The Sentencing Council's impact assessment found the number of organisations in the foodservice sector sentenced since the Health and Safety Offences, Corporate Manslaughter and Food Safety and Hygiene Offences guideline for England and Wales came into force in 2016 rose from roughly 60 in 2013 to around 130, where the figure has since remained stable.
The council – an independent, non-departmental public body of the Ministry of Justice – also found that the number of adult food safety and hygiene offenders increased from 180 in 2015 to 260 in 2017 – with 92% of offenders receiving a fine compared to 3% being handed a suspended sentence, 2% a community order and less than 1% sentenced to immediate custody.
While the assessment found that most offending organisations received a fine, in the 10 months since the guidelines’ introduction, the mean penalty increased by almost £5,000 from £2,200 to £7,100.
According to analysis by insurer NFU Mutual, there are currently more than 10,000 outlets where food is supplied, sold or consumed across England, Wales and Northern Ireland with a Food Standards Agency hygiene rating of either one, meaning major improvement is necessary, or zero, stating that urgent improvement is required.
This amounts to just over 2% of all food hygiene-rated organisations in the UK, excluding Scotland where a ‘pass’ or ‘improvement required’ scheme is used.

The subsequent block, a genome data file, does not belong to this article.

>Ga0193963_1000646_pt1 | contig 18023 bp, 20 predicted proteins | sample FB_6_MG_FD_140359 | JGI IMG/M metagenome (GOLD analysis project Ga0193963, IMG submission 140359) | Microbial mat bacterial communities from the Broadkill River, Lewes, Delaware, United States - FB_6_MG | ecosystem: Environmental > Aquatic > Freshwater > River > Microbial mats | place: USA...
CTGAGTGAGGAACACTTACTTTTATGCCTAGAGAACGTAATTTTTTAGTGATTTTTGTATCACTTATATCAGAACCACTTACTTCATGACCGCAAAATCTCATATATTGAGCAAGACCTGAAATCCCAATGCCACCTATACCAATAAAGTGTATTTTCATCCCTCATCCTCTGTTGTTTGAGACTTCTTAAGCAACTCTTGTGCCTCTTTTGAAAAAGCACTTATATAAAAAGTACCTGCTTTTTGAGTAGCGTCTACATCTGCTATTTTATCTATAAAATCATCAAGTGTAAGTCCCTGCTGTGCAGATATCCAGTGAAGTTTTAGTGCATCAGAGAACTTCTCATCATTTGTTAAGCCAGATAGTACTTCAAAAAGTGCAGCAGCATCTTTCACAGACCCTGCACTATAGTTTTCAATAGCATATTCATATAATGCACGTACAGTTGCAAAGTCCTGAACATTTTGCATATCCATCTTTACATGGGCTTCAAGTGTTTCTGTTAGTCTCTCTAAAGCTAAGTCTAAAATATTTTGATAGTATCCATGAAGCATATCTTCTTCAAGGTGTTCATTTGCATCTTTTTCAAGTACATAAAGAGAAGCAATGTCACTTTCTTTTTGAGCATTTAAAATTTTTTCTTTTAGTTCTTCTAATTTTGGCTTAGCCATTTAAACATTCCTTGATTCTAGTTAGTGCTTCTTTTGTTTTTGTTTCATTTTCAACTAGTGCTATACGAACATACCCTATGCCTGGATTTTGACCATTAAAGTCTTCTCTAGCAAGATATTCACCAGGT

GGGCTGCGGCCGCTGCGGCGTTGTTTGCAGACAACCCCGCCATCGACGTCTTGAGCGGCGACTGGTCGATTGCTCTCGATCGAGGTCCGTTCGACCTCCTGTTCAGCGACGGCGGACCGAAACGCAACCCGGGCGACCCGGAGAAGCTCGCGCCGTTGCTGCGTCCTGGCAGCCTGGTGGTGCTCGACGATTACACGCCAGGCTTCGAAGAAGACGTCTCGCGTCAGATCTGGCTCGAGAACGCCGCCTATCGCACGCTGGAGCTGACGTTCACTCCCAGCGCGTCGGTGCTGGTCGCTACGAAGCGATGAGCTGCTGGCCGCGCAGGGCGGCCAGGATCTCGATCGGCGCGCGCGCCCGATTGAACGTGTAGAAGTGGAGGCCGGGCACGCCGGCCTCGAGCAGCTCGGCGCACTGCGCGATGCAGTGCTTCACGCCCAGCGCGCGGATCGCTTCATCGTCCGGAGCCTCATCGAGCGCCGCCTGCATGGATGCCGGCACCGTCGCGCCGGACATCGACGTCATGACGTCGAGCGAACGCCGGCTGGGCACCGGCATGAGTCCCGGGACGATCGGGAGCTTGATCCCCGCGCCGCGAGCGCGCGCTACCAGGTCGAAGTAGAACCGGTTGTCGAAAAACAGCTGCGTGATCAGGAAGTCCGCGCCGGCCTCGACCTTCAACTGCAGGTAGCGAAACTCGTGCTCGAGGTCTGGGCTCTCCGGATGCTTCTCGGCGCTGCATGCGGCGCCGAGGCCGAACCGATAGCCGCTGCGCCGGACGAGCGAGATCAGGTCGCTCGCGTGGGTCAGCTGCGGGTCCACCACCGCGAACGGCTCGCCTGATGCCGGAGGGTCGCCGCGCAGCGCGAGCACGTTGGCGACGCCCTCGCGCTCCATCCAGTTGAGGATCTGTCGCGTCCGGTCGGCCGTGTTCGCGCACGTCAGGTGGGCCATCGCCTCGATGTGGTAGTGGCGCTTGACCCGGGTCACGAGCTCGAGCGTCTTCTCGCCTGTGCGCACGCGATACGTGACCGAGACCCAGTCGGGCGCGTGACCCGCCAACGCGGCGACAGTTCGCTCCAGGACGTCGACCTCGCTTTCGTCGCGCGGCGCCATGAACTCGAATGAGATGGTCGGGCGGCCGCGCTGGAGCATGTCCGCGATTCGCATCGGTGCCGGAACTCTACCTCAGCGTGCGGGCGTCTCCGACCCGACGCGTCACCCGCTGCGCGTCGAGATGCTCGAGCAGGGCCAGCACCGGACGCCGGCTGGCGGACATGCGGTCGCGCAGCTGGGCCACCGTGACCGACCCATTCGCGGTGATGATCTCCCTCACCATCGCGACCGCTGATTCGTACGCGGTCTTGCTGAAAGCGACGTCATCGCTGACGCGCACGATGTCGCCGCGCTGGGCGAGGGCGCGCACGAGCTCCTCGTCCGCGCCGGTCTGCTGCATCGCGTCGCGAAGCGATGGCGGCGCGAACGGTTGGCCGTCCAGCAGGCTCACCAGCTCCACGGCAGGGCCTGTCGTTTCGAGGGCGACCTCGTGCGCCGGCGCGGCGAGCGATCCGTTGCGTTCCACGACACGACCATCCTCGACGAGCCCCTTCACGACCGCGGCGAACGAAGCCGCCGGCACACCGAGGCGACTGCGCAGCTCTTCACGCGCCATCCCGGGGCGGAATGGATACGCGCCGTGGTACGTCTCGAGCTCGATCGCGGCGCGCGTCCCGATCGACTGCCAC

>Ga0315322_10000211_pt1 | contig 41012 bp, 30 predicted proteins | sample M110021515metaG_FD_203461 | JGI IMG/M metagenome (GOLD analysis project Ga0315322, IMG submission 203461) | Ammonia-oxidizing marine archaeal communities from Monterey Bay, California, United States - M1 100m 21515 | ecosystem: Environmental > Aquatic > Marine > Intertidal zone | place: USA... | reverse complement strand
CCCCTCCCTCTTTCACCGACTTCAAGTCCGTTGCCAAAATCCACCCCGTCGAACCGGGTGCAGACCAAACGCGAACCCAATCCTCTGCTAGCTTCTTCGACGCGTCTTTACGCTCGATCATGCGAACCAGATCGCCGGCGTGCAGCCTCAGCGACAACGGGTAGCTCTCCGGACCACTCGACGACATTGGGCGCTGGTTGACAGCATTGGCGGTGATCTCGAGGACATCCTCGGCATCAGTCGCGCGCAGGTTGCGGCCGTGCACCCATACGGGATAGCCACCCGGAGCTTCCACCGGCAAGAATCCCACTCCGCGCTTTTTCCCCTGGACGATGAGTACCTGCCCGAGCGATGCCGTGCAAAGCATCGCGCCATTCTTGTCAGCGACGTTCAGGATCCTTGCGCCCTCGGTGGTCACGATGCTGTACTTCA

“To see an increase in penalties is positive for the foodservice industry as a whole,” Darren Seward, hospitality and food and drink sector specialist at NFU Mutual, explained.
“The vast majority of businesses work incredibly hard to meet their hygiene and safety obligation, and the irresponsible businesses that demean that are being held more accountable for poor conduct.
“Managers have a duty to put hygiene and safety at the heart of the company’s values to prevent getting into a serious situation in the first place and damage, as a result of hygiene issues, reaches much further than a fine.
“Company reputation can be destroyed overnight, the directors responsible can be prosecuted, putting a fatal ending to their career in the industry, and most importantly, innocent lives could be put at serious risk of harm.
“Getting it right takes work but there is no excuse in the eyes of the law, or indeed the public.”